Phil Crafts: Questions abound over ‘Retreat’ project
To the editor:
Much misery has been expressed in these pages over the proposed “Retreat” development in Cushman. Not a single letter has defended it as a good idea and urged full speed ahead; a few have tepidly endorsed acceptance of change or the inevitability of “progress,” a strange word to use in regards to the completely unnecessary placement of housing in an iconic piece of woodland and at the expense of an historic community in town.
These few letters also suggest the NIMBY syndrome at play on the part of opponents. A short drive through adjacent neighborhoods puts the lie to that argument: red-and-white “Stop the Retreat” signs abound all over town and in other towns as well. Leverett is one such town and a recent event there perhaps adds some perspective and a whisper of hope to the current heart-wrenching problem.
The Jones-Cowls corporation, in negotiation with the Town of Leverett, the Kestrel Trust, and the Rattlesnake Gutter Trust, hammered out a mutually agreeable conservation restriction on the huge Brushy Mountain wilderness in the center of that town. That agreement is a forward-looking, conservationist, community-spirited undertaking that in essence preserves the undeveloped natural splendor of the place in perpetuity. It was nothing Jones-Cowls Incorporated had to do, but which in their traditional value of forest stewardship decided was the right thing to do.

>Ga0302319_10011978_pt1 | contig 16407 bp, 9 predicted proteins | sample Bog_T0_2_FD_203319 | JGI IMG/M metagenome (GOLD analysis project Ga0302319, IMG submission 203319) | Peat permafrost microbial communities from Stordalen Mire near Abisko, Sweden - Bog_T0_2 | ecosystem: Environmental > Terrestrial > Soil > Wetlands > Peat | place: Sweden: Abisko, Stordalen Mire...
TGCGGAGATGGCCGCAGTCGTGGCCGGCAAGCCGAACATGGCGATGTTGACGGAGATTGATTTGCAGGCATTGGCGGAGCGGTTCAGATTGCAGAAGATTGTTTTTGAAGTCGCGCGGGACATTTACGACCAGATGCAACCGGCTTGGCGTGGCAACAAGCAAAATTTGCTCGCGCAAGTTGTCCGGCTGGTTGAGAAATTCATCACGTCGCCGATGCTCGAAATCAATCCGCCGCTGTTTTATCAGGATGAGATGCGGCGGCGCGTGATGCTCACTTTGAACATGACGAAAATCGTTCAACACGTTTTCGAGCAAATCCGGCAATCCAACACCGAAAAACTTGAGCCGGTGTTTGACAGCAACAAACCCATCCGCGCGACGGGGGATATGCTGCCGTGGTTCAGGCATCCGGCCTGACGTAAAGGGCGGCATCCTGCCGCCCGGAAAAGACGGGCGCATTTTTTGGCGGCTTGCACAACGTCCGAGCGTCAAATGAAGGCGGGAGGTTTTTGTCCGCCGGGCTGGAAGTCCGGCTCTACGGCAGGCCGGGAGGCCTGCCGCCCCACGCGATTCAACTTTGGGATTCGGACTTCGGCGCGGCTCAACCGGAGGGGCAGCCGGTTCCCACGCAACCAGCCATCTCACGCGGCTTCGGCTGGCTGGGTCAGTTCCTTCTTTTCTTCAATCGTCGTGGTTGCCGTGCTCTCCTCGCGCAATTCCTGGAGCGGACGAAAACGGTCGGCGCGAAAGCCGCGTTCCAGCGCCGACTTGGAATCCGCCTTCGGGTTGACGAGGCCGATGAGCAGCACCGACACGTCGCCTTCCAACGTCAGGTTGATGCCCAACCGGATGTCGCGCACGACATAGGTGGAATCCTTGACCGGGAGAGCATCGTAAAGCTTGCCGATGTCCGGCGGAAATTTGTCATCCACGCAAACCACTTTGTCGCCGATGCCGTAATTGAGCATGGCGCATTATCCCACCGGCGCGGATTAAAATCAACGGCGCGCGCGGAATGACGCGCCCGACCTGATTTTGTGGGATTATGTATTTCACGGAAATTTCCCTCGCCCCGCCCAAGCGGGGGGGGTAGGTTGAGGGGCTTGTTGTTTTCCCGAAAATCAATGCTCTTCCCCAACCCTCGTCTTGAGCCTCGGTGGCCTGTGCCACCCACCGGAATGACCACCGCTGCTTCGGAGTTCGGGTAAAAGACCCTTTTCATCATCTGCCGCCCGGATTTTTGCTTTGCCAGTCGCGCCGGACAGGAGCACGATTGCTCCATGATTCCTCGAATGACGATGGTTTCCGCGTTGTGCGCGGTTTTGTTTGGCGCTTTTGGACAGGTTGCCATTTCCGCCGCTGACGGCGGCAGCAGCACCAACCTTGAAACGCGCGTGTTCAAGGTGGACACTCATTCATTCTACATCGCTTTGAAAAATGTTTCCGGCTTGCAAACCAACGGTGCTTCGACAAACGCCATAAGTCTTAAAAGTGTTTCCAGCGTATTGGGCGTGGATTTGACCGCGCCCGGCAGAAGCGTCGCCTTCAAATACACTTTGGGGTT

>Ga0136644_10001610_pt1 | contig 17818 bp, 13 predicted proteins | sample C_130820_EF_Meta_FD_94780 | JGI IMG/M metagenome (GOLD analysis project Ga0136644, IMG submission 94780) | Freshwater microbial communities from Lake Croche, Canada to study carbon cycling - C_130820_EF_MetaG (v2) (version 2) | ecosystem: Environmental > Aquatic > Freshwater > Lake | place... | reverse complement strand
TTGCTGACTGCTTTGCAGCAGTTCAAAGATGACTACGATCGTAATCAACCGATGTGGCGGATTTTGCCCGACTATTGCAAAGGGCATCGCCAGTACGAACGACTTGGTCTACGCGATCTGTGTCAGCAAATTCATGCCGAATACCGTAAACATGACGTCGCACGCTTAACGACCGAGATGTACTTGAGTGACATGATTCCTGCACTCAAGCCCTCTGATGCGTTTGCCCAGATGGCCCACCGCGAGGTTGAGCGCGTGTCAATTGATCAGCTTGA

The preservation of historic Cushman offers another opportunity to do the right thing. The question to be answered and acted upon is, simply put, which comes first: community or profit? Which is to be more valued: the preservation of wilderness as the context that surrounds an historic community, or the virtually unlimited expansion of housing and roads for quick (and sizable) gain with no regard for the natural context of time and space? What finally is to be the legacy of the venerable Jones-Cowls presence? Cushman Village or Cushman Pillage?